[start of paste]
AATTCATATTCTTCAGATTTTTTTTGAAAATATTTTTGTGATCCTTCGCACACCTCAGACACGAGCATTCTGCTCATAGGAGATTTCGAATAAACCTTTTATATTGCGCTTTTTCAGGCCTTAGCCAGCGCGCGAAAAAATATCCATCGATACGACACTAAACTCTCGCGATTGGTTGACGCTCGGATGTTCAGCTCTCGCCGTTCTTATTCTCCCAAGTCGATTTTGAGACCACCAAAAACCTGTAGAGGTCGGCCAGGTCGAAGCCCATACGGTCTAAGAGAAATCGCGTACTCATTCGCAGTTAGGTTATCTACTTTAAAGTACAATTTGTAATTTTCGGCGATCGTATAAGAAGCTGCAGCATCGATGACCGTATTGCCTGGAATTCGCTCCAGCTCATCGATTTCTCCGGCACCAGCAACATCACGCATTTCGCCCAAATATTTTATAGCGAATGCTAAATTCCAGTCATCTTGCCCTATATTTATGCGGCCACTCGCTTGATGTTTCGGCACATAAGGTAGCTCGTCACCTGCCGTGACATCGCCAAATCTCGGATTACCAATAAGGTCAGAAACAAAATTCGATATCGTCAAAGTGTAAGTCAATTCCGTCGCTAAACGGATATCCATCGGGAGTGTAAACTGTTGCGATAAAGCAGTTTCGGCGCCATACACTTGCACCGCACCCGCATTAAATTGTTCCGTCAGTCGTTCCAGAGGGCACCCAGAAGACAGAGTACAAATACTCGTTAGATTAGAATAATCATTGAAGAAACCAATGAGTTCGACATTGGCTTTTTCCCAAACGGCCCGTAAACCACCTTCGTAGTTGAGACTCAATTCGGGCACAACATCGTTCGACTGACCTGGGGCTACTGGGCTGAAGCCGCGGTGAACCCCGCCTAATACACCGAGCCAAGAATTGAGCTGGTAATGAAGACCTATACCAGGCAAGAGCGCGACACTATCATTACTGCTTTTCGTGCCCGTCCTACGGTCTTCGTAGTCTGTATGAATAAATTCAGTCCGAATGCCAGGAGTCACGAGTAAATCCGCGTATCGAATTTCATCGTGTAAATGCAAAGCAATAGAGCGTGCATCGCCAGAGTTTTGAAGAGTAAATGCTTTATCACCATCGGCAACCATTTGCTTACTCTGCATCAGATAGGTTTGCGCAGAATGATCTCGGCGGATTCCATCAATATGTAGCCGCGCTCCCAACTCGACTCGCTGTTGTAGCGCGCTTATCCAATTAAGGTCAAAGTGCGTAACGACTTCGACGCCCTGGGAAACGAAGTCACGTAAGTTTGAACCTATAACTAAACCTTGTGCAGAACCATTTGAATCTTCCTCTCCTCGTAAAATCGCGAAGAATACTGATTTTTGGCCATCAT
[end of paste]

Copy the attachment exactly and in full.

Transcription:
AATTCATATTCTTCAGATTTTTTTTGAAAATATTTTTGTGATCCTTCGCACACCTCAGACACGAGCATTCTGCTCATAGGAGATTTCGAATAAACCTTTTATATTGCGCTTTTTCAGGCCTTAGCCAGCGCGCGAAAAAATATCCATCGATACGACACTAAACTCTCGCGATTGGTTGACGCTCGGATGTTCAGCTCTCGCCGTTCTTATTCTCCCAAGTCGATTTTGAGACCACCAAAAACCTGTAGAGGTCGGCCAGGTCGAAGCCCATACGGTCTAAGAGAAATCGCGTACTCATTCGCAGTTAGGTTATCTACTTTAAAGTACAATTTGTAATTTTCGGCGATCGTATAAGAAGCTGCAGCATCGATGACCGTATTGCCTGGAATTCGCTCCAGCTCATCGATTTCTCCGGCACCAGCAACATCACGCATTTCGCCCAAATATTTTATAGCGAATGCTAAATTCCAGTCATCTTGCCCTATATTTATGCGGCCACTCGCTTGATGTTTCGGCACATAAGGTAGCTCGTCACCTGCCGTGACATCGCCAAATCTCGGATTACCAATAAGGTCAGAAACAAAATTCGATATCGTCAAAGTGTAAGTCAATTCCGTCGCTAAACGGATATCCATCGGGAGTGTAAACTGTTGCGATAAAGCAGTTTCGGCGCCATACACTTGCACCGCACCCGCATTAAATTGTTCCGTCAGTCGTTCCAGAGGGCACCCAGAAGACAGAGTACAAATACTCGTTAGATTAGAATAATCATTGAAGAAACCAATGAGTTCGACATTGGCTTTTTCCCAAACGGCCCGTAAACCACCTTCGTAGTTGAGACTCAATTCGGGCACAACATCGTTCGACTGACCTGGGGCTACTGGGCTGAAGCCGCGGTGAACCCCGCCTAATACACCGAGCCAAGAATTGAGCTGGTAATGAAGACCTATACCAGGCAAGAGCGCGACACTATCATTACTGCTTTTCGTGCCCGTCCTACGGTCTTCGTAGTCTGTATGAATAAATTCAGTCCGAATGCCAGGAGTCACGAGTAAATCCGCGTATCGAATTTCATCGTGTAAATGCAAAGCAATAGAGCGTGCATCGCCAGAGTTTTGAAGAGTAAATGCTTTATCACCATCGGCAACCATTTGCTTACTCTGCATCAGATAGGTTTGCGCAGAATGATCTCGGCGGATTCCATCAATATGTAGCCGCGCTCCCAACTCGACTCGCTGTTGTAGCGCGCTTATCCAATTAAGGTCAAAGTGCGTAACGACTTCGACGCCCTGGGAAACGAAGTCACGTAAGTTTGAACCTATAACTAAACCTTGTGCAGAACCATTTGAATCTTCCTCTCCTCGTAAAATCGCGAAGAATACTGATTTTTGGCCATCAT